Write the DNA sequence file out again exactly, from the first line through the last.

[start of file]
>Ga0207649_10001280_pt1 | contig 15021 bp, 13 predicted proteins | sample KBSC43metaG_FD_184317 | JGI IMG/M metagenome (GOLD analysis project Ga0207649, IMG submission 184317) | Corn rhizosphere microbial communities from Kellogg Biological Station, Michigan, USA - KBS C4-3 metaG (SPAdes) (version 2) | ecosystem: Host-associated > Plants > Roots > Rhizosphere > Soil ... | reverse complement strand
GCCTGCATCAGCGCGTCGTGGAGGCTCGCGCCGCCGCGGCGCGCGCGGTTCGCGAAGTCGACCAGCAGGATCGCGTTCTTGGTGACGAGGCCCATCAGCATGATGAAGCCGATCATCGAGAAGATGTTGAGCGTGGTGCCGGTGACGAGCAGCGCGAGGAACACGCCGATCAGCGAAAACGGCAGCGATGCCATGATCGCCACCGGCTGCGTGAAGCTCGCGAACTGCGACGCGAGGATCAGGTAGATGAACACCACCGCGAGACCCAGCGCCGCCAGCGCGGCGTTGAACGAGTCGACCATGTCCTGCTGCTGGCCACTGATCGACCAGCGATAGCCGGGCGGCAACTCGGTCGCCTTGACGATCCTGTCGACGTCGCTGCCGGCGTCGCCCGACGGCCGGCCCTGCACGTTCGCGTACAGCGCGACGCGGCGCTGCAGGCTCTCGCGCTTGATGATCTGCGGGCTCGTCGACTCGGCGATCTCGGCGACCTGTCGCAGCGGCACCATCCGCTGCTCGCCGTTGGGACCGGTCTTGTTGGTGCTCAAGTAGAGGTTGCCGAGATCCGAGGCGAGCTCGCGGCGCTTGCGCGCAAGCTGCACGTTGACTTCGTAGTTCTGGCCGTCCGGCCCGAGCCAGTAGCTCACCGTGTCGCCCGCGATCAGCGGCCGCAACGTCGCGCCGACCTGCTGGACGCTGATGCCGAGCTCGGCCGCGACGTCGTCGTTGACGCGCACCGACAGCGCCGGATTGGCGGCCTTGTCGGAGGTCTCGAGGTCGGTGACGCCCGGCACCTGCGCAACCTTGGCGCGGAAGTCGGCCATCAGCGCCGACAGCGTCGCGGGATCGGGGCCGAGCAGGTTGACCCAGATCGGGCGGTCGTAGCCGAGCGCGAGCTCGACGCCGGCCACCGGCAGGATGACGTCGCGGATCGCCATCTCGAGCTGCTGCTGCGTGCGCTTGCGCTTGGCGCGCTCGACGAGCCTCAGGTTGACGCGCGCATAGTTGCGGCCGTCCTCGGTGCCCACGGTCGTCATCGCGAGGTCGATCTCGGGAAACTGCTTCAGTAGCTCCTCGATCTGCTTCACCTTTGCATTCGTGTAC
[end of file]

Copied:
>Ga0207649_10001280_pt1 | contig 15021 bp, 13 predicted proteins | sample KBSC43metaG_FD_184317 | JGI IMG/M metagenome (GOLD analysis project Ga0207649, IMG submission 184317) | Corn rhizosphere microbial communities from Kellogg Biological Station, Michigan, USA - KBS C4-3 metaG (SPAdes) (version 2) | ecosystem: Host-associated > Plants > Roots > Rhizosphere > Soil ... | reverse complement strand
GCCTGCATCAGCGCGTCGTGGAGGCTCGCGCCGCCGCGGCGCGCGCGGTTCGCGAAGTCGACCAGCAGGATCGCGTTCTTGGTGACGAGGCCCATCAGCATGATGAAGCCGATCATCGAGAAGATGTTGAGCGTGGTGCCGGTGACGAGCAGCGCGAGGAACACGCCGATCAGCGAAAACGGCAGCGATGCCATGATCGCCACCGGCTGCGTGAAGCTCGCGAACTGCGACGCGAGGATCAGGTAGATGAACACCACCGCGAGACCCAGCGCCGCCAGCGCGGCGTTGAACGAGTCGACCATGTCCTGCTGCTGGCCACTGATCGACCAGCGATAGCCGGGCGGCAACTCGGTCGCCTTGACGATCCTGTCGACGTCGCTGCCGGCGTCGCCCGACGGCCGGCCCTGCACGTTCGCGTACAGCGCGACGCGGCGCTGCAGGCTCTCGCGCTTGATGATCTGCGGGCTCGTCGACTCGGCGATCTCGGCGACCTGTCGCAGCGGCACCATCCGCTGCTCGCCGTTGGGACCGGTCTTGTTGGTGCTCAAGTAGAGGTTGCCGAGATCCGAGGCGAGCTCGCGGCGCTTGCGCGCAAGCTGCACGTTGACTTCGTAGTTCTGGCCGTCCGGCCCGAGCCAGTAGCTCACCGTGTCGCCCGCGATCAGCGGCCGCAACGTCGCGCCGACCTGCTGGACGCTGATGCCGAGCTCGGCCGCGACGTCGTCGTTGACGCGCACCGACAGCGCCGGATTGGCGGCCTTGTCGGAGGTCTCGAGGTCGGTGACGCCCGGCACCTGCGCAACCTTGGCGCGGAAGTCGGCCATCAGCGCCGACAGCGTCGCGGGATCGGGGCCGAGCAGGTTGACCCAGATCGGGCGGTCGTAGCCGAGCGCGAGCTCGACGCCGGCCACCGGCAGGATGACGTCGCGGATCGCCATCTCGAGCTGCTGCTGCGTGCGCTTGCGCTTGGCGCGCTCGACGAGCCTCAGGTTGACGCGCGCATAGTTGCGGCCGTCCTCGGTGCCCACGGTCGTCATCGCGAGGTCGATCTCGGGAAACTGCTTCAGTAGCTCCTCGATCTGCTTCACCTTTGCATTCGTGTAC